Brazil has purchased eight American C-1A COD (Carrier Onboard Delivery) aircraft. Brazil will use the C-1As for delivering vital cargoes to their aircraft carrier, and also for inflight refueling. The U.S. Navy retired the last C-1As in 1988, storing them in the "bone yard" (a desert where many American warplanes are stored when retired, just in case they are needed later.) The U.S. will refurbish the C-1As, equipping them with new, more powerful, engines. Brazilian firms will provide and install additional equipment.
The 13 ton C-1 entered service in the 1950s, and they were used for COD, anti-submarine and electronic warfare duties. Ten are still operated by civilian organizations that maintain vintage warplanes. The C-1 can carry nine passengers or 1.5 tons of cargo. Two of those going to Brazil will be equipped for inflight refueling (of the A-4 jet bombers used on the Brazilian carrier.)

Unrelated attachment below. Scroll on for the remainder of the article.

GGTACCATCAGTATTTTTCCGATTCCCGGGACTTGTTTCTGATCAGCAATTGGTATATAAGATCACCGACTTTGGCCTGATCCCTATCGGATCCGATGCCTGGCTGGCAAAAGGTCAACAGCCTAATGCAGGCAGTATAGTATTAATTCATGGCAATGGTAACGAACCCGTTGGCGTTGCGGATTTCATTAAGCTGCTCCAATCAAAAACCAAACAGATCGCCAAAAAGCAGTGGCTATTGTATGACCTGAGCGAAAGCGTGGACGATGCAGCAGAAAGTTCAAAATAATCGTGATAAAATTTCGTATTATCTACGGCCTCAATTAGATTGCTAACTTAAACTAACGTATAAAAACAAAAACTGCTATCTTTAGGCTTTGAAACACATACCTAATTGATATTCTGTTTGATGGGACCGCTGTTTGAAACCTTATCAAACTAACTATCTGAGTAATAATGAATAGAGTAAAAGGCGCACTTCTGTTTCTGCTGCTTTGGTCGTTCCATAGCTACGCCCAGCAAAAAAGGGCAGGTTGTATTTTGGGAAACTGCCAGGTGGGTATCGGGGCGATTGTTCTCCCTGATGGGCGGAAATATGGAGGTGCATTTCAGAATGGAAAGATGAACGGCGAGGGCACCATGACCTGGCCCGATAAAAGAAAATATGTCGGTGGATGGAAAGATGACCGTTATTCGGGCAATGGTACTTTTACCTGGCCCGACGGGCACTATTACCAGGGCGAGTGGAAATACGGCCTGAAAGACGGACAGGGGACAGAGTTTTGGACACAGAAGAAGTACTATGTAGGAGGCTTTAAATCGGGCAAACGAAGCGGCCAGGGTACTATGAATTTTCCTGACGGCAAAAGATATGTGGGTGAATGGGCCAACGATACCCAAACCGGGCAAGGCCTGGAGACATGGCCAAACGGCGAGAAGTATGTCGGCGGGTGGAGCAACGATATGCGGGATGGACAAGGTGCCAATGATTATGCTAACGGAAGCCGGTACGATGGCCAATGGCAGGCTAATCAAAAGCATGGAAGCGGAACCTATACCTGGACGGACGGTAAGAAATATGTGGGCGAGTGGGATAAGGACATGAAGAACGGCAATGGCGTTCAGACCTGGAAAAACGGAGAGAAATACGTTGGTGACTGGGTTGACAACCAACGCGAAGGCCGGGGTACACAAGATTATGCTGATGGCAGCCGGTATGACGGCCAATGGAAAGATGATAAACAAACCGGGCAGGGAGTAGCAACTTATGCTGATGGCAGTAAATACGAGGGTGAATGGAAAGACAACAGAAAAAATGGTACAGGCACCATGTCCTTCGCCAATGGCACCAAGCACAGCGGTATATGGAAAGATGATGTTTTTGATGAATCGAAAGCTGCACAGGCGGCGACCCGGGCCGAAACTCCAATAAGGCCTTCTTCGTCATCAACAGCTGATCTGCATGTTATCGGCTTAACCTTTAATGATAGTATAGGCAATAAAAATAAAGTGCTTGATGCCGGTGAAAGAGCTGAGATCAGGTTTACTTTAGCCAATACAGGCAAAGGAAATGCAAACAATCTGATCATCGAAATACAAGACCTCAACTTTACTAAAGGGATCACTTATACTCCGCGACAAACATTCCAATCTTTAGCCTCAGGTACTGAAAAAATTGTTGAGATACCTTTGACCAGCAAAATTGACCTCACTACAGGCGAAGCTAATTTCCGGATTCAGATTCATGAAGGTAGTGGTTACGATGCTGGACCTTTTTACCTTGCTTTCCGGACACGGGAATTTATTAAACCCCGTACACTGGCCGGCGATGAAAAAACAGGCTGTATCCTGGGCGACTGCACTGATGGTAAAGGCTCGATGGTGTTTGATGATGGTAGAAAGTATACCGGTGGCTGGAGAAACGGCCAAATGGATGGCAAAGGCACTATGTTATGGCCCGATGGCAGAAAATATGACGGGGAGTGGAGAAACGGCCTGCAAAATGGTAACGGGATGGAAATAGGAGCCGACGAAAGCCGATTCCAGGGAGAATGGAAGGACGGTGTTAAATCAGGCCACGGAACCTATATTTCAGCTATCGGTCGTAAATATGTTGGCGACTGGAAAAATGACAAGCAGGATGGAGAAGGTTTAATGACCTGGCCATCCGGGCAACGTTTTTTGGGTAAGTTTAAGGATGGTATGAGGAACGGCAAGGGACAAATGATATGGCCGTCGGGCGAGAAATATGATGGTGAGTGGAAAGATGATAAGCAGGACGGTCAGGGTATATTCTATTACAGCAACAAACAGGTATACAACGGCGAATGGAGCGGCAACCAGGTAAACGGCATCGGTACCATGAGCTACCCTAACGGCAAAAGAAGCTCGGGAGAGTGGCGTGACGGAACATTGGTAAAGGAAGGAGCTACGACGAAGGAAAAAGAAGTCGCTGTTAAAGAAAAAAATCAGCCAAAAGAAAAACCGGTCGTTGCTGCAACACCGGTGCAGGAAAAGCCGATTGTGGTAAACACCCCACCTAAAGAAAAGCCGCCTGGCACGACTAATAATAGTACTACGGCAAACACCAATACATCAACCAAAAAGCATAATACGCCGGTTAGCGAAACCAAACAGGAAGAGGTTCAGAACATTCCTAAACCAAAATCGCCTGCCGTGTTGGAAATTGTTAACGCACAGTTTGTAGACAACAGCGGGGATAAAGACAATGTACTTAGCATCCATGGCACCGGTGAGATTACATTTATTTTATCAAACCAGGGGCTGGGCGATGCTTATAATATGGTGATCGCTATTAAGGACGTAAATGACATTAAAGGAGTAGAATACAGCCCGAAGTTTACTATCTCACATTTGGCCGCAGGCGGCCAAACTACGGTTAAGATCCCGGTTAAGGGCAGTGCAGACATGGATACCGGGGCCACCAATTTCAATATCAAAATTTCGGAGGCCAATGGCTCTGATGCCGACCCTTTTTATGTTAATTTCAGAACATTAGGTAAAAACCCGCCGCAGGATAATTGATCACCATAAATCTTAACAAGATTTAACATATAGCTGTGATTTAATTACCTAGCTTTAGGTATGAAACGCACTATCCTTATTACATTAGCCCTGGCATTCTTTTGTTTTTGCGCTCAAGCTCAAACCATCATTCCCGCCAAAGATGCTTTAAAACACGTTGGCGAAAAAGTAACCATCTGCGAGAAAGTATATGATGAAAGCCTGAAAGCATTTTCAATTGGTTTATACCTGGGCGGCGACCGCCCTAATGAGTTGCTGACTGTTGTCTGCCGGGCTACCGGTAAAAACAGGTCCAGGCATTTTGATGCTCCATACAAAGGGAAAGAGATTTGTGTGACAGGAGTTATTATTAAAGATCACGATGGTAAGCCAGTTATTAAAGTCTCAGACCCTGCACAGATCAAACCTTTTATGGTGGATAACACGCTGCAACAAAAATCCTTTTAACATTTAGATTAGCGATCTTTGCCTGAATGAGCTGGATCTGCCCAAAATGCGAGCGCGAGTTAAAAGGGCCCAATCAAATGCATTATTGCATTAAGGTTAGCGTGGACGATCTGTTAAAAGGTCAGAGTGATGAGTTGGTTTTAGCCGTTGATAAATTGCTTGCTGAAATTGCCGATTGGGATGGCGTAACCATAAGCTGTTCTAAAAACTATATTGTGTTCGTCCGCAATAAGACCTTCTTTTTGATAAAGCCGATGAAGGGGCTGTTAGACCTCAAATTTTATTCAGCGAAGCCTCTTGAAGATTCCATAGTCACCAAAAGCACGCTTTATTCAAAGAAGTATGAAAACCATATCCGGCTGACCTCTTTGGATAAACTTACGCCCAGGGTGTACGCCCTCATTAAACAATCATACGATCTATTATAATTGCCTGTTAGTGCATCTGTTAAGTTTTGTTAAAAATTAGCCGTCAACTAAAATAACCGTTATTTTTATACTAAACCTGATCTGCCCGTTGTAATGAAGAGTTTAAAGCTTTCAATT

The Brazilian Navy's carrier, the "Sao Paolo" was obtained nine years ago when Brazil bought the 32,000 ton French aircraft carrier Foch (which was still in service) for $12 million, updated it and renamed it. The "Sao Paolo" entered service in 2000, and the Brazilians retired the " Minas Gerais", a World War II era (British) Colossus Class carrier a year later (after 40 years of service). The Brazilians have a long tradition of carrier operations, and have long been the only South American nation to operate a carrier. The Sao Paolo has a crew of 1,900 and was designed to carry 35 warplanes (smaller, older models like the A-4) and four helicopters. This load can vary depending on aircraft type.